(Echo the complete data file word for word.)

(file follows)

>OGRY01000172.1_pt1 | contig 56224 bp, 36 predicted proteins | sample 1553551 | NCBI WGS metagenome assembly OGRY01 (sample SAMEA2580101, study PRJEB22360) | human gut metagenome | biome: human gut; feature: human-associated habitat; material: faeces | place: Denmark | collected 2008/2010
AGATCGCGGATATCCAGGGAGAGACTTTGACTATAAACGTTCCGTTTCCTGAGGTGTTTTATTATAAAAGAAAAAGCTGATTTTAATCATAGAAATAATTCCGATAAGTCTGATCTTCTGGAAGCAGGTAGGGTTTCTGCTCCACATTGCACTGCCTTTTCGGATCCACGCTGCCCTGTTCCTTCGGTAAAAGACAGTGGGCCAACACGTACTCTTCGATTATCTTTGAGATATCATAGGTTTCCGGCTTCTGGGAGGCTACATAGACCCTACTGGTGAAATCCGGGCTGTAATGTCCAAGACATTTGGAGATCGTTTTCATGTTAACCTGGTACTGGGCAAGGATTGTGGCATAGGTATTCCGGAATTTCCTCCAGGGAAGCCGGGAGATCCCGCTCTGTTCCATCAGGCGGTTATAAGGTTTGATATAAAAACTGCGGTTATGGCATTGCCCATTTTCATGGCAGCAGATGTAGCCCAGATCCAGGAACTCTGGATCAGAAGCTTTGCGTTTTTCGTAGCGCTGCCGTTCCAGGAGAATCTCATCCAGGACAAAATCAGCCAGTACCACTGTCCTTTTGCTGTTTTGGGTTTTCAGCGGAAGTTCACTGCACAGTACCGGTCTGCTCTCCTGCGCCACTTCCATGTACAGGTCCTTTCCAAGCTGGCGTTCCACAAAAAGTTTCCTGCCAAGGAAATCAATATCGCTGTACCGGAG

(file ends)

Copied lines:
>OGRY01000172.1_pt1 | contig 56224 bp, 36 predicted proteins | sample 1553551 | NCBI WGS metagenome assembly OGRY01 (sample SAMEA2580101, study PRJEB22360) | human gut metagenome | biome: human gut; feature: human-associated habitat; material: faeces | place: Denmark | collected 2008/2010
AGATCGCGGATATCCAGGGAGAGACTTTGACTATAAACGTTCCGTTTCCTGAGGTGTTTTATTATAAAAGAAAAAGCTGATTTTAATCATAGAAATAATTCCGATAAGTCTGATCTTCTGGAAGCAGGTAGGGTTTCTGCTCCACATTGCACTGCCTTTTCGGATCCACGCTGCCCTGTTCCTTCGGTAAAAGACAGTGGGCCAACACGTACTCTTCGATTATCTTTGAGATATCATAGGTTTCCGGCTTCTGGGAGGCTACATAGACCCTACTGGTGAAATCCGGGCTGTAATGTCCAAGACATTTGGAGATCGTTTTCATGTTAACCTGGTACTGGGCAAGGATTGTGGCATAGGTATTCCGGAATTTCCTCCAGGGAAGCCGGGAGATCCCGCTCTGTTCCATCAGGCGGTTATAAGGTTTGATATAAAAACTGCGGTTATGGCATTGCCCATTTTCATGGCAGCAGATGTAGCCCAGATCCAGGAACTCTGGATCAGAAGCTTTGCGTTTTTCGTAGCGCTGCCGTTCCAGGAGAATCTCATCCAGGACAAAATCAGCCAGTACCACTGTCCTTTTGCTGTTTTGGGTTTTCAGCGGAAGTTCACTGCACAGTACCGGTCTGCTCTCCTGCGCCACTTCCATGTACAGGTCCTTTCCAAGCTGGCGTTCCACAAAAAGTTTCCTGCCAAGGAAATCAATATCGCTGTACCGGAG